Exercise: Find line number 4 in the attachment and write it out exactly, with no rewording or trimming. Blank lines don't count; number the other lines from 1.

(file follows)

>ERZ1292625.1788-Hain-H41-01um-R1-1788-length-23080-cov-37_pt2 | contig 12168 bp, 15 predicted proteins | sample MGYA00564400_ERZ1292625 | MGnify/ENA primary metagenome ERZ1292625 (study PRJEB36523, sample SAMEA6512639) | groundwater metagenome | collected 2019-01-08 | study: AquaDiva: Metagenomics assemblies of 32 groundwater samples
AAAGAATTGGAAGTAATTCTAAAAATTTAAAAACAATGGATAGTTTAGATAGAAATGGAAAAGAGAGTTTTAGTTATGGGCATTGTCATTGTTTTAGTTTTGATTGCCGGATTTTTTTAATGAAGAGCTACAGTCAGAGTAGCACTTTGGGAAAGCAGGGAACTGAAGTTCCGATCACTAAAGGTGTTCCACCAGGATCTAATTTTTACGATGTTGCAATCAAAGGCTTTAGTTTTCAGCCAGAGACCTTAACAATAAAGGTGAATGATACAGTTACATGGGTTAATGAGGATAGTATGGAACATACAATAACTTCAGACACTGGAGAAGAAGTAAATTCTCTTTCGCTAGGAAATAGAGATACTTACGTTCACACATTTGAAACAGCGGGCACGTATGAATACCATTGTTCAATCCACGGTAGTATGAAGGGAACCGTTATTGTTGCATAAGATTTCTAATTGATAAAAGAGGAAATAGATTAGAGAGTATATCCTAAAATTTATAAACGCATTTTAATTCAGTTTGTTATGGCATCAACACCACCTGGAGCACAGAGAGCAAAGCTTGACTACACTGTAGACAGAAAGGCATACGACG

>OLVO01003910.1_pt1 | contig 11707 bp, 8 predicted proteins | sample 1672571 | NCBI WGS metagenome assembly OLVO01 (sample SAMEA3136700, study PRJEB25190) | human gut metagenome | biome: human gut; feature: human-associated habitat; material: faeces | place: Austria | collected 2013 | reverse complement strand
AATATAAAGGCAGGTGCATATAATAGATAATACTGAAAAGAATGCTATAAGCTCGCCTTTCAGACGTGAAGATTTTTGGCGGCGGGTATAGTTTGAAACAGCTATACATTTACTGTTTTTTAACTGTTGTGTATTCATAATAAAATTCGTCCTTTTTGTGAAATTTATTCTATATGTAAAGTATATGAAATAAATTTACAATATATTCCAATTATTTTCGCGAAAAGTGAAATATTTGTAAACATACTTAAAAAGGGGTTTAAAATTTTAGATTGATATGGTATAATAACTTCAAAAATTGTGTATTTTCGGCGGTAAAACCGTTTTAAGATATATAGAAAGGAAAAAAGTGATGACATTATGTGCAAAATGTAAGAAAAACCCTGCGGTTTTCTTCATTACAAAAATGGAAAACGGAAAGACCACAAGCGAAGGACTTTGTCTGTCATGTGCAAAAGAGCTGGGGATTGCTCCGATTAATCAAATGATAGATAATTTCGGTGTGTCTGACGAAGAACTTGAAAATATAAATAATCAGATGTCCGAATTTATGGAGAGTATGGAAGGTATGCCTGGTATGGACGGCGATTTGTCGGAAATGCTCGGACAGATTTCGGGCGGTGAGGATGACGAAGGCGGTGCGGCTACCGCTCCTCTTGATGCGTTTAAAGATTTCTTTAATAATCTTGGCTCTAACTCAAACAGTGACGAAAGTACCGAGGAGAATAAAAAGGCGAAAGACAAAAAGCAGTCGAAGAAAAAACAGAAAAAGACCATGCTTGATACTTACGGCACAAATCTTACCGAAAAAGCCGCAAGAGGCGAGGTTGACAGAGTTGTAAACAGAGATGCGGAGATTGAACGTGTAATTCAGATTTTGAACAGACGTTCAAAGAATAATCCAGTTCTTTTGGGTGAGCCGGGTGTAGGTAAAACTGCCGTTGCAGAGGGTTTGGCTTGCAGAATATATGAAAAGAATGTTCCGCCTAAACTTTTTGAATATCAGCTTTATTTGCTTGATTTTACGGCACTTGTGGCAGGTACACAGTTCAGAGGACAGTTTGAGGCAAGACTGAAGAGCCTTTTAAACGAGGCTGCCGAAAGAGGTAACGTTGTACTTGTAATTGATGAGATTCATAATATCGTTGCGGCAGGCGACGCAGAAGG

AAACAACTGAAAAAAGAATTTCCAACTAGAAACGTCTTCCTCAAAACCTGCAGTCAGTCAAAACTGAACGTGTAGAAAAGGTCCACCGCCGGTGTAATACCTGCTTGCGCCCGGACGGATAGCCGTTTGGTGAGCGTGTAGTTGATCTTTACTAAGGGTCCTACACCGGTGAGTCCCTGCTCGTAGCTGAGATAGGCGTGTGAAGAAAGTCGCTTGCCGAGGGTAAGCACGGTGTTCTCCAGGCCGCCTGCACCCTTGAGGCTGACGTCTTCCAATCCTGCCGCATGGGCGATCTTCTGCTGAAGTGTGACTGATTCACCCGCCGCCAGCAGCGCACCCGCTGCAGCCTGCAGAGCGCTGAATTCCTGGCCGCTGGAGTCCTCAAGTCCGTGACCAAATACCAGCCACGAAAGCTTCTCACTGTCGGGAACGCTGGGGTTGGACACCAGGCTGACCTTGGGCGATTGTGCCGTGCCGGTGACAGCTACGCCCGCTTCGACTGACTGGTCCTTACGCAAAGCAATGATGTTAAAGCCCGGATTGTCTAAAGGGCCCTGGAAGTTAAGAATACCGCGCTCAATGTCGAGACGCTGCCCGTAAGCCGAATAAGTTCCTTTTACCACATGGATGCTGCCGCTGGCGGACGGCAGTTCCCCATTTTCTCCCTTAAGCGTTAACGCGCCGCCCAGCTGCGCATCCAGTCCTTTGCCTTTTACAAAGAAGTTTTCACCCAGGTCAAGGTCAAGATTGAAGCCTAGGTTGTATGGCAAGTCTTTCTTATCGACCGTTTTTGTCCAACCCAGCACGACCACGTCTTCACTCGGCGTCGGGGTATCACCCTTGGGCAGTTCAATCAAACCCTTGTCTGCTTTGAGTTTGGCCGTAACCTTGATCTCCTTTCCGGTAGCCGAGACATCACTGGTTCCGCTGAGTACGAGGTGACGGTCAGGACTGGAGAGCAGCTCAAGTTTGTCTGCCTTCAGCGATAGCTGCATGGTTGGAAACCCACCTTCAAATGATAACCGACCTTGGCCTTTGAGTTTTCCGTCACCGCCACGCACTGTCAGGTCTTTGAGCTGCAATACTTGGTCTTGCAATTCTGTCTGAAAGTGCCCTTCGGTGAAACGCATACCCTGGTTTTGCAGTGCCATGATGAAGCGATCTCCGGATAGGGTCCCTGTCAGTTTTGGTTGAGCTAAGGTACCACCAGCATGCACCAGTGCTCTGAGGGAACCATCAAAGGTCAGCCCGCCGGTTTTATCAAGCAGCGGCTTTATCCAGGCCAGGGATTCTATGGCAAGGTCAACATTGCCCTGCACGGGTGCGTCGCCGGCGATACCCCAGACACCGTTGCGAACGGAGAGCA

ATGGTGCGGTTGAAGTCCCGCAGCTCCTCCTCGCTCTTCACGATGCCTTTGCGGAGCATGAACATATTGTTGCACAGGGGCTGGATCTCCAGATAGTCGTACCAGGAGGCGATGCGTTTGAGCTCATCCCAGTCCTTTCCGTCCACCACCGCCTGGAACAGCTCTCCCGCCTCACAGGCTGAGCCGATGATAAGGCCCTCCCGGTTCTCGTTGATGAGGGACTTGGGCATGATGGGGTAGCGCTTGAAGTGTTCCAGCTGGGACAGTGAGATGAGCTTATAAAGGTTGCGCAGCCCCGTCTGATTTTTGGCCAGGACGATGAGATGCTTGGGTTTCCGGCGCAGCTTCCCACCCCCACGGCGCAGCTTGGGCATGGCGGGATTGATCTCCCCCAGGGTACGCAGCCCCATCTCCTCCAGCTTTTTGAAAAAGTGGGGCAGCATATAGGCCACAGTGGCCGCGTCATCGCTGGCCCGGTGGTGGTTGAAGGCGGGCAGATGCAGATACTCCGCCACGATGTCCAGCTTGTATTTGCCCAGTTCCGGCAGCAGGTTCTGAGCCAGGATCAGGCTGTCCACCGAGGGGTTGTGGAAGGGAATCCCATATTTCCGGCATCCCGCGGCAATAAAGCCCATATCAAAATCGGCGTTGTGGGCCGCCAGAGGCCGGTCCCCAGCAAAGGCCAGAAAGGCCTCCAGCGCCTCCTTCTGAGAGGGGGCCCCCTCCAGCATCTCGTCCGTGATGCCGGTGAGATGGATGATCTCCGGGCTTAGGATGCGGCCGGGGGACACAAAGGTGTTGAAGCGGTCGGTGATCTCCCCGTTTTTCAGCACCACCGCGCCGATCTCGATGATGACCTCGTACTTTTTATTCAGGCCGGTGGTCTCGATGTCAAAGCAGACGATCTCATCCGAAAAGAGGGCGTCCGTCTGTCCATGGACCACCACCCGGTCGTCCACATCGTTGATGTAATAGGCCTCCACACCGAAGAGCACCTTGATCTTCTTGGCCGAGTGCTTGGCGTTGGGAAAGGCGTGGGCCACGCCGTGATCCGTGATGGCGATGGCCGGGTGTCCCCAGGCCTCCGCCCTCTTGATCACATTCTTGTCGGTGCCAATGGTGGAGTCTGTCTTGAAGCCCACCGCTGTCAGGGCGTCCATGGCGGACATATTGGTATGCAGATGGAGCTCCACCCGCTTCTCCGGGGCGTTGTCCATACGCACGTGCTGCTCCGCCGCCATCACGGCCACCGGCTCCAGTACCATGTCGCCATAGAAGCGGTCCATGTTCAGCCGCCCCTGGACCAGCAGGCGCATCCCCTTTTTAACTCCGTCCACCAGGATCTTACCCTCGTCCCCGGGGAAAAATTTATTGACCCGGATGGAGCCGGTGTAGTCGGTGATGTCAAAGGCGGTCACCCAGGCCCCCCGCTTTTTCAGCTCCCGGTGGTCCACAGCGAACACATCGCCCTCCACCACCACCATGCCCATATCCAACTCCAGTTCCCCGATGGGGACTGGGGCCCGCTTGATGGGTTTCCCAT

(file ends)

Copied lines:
AATATAAAGGCAGGTGCATATAATAGATAATACTGAAAAGAATGCTATAAGCTCGCCTTTCAGACGTGAAGATTTTTGGCGGCGGGTATAGTTTGAAACAGCTATACATTTACTGTTTTTTAACTGTTGTGTATTCATAATAAAATTCGTCCTTTTTGTGAAATTTATTCTATATGTAAAGTATATGAAATAAATTTACAATATATTCCAATTATTTTCGCGAAAAGTGAAATATTTGTAAACATACTTAAAAAGGGGTTTAAAATTTTAGATTGATATGGTATAATAACTTCAAAAATTGTGTATTTTCGGCGGTAAAACCGTTTTAAGATATATAGAAAGGAAAAAAGTGATGACATTATGTGCAAAATGTAAGAAAAACCCTGCGGTTTTCTTCATTACAAAAATGGAAAACGGAAAGACCACAAGCGAAGGACTTTGTCTGTCATGTGCAAAAGAGCTGGGGATTGCTCCGATTAATCAAATGATAGATAATTTCGGTGTGTCTGACGAAGAACTTGAAAATATAAATAATCAGATGTCCGAATTTATGGAGAGTATGGAAGGTATGCCTGGTATGGACGGCGATTTGTCGGAAATGCTCGGACAGATTTCGGGCGGTGAGGATGACGAAGGCGGTGCGGCTACCGCTCCTCTTGATGCGTTTAAAGATTTCTTTAATAATCTTGGCTCTAACTCAAACAGTGACGAAAGTACCGAGGAGAATAAAAAGGCGAAAGACAAAAAGCAGTCGAAGAAAAAACAGAAAAAGACCATGCTTGATACTTACGGCACAAATCTTACCGAAAAAGCCGCAAGAGGCGAGGTTGACAGAGTTGTAAACAGAGATGCGGAGATTGAACGTGTAATTCAGATTTTGAACAGACGTTCAAAGAATAATCCAGTTCTTTTGGGTGAGCCGGGTGTAGGTAAAACTGCCGTTGCAGAGGGTTTGGCTTGCAGAATATATGAAAAGAATGTTCCGCCTAAACTTTTTGAATATCAGCTTTATTTGCTTGATTTTACGGCACTTGTGGCAGGTACACAGTTCAGAGGACAGTTTGAGGCAAGACTGAAGAGCCTTTTAAACGAGGCTGCCGAAAGAGGTAACGTTGTACTTGTAATTGATGAGATTCATAATATCGTTGCGGCAGGCGACGCAGAAGG